[CentOS] CentOS proviiding additional services > was Setting up Tomcat

Collins Richey crichey at gmail.com
Sat Oct 29 17:12:51 UTC 2005


This thread (... Tomcat ...) emphasizes the essential conundrom of
CentOS whose mission is to provide a community-based, well-maintained
and freely distributable version of the stable enterprise software
from the Well Known North American VENDOR (WKNAV). There is a
essential gap betweenthe community (I want lots of current packages)
and the WKNAV base (you get what I choose to provide). As CentOS
becomes more popular and reaches more desktop and server users, the
gap becomes more evident. And there is also the ever present clamor
for software that is not freely distributable due to licensing
considerations.

What I would recommend to assist those who love the CentOS stable base
but want more than CentOS can (legally or otherwise) provide is to
follow the documentation approach taken by Ubuntu. Ubuntu is based on
the Well Known GNU/Linux Provider (KKGLP) but goes well beyond what
the WKGLP chooses to privide. The community of Ubuntu has provided a
single document with brief HOWTOs and website references for a lot of
commonly needed services that are not provided by Ubuntu or the WKGLP.
Granted this document (based on Ubuntu 5.04) but not really updated
for Ubunto 5.10) is rapidly aging, but it is an example of what could
be a very valuable service. Ubunto also provides a well-organized list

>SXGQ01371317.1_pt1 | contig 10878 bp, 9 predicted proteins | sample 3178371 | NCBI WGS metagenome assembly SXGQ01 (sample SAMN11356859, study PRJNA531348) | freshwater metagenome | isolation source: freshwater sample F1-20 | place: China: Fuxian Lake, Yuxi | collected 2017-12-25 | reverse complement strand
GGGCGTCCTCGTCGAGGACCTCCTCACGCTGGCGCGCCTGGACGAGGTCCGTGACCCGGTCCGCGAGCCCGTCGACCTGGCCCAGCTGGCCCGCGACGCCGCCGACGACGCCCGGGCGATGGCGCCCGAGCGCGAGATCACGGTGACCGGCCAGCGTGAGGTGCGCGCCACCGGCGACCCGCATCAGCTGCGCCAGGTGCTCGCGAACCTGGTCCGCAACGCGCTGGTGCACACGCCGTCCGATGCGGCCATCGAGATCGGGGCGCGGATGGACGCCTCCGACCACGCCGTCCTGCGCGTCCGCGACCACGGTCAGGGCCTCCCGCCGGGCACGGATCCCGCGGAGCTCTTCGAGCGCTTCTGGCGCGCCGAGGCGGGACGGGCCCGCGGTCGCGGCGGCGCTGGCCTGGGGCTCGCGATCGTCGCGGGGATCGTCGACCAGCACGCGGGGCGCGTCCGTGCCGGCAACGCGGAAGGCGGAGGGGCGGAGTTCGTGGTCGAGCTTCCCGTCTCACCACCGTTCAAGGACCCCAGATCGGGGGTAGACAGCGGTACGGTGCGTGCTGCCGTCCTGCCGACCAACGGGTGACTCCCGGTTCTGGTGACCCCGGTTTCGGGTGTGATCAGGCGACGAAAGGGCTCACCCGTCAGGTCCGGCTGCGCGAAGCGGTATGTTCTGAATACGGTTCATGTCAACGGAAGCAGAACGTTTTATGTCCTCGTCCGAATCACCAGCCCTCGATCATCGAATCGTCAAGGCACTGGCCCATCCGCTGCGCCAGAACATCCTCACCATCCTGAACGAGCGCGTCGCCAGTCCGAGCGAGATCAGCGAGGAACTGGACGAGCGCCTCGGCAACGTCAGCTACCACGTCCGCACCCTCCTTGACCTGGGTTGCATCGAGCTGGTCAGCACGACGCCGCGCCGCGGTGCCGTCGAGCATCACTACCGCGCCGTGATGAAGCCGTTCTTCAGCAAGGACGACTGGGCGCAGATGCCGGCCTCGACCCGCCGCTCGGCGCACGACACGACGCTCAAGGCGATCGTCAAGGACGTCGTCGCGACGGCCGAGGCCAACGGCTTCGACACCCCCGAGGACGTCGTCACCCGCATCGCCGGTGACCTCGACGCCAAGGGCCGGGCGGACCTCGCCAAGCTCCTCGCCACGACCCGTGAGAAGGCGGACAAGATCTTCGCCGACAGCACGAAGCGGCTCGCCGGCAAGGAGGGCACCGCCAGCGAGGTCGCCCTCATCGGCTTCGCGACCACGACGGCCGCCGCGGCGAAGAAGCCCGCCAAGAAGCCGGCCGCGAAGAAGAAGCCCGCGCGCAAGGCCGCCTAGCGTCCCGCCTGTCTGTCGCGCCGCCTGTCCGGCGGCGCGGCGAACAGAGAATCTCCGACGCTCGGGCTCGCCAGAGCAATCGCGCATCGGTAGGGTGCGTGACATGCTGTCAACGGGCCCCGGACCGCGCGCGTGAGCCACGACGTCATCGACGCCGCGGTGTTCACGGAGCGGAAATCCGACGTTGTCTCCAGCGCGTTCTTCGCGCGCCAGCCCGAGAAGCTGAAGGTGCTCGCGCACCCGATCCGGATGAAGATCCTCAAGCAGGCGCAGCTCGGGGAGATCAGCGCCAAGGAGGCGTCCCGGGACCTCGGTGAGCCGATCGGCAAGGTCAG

of HOWTOs on its forums. This is the place for services like Tomcat
which have non-redistributable components. It's perfectly legal to
provide concise, up-to-date HOWTOs for software that cannot be
redistributed.

Perhaps someone (or a group of someones) would like to take on
organizing such a compendium of instructions on the CentOS Forum and
keeping the compendium up to date? Think how many hours of googling
and searching mail archives and copious RTFM could be saved! Instead
of firing off a mail to this list, you could first look in a well
known place on the Forum and avoid recasting a round object.

I'm not in a position to undertake such an endeavor. I keep current
with CentOS, and I want to see CentOS thrive, but I have only a
peripheral interest in CentOS, and that peripheral interst is a work
connection. My employer, like many others, prefers to have a
contractural arrangement (who can I kick around if it breaks even
though it never breaks?) and to pay big bucks to the WKNAV for that
privilege. CentOS is the closest thing I can get for my home system
without paying the WKNAV, and this I will not do.

Some food for thought.

--
Collins Richey
      Debugging is twice as hard as writing the code ... If you write
      the code as cleverly as possible, you are, by definition, not
      smart enough to debug it.
             -Brian Kernighan



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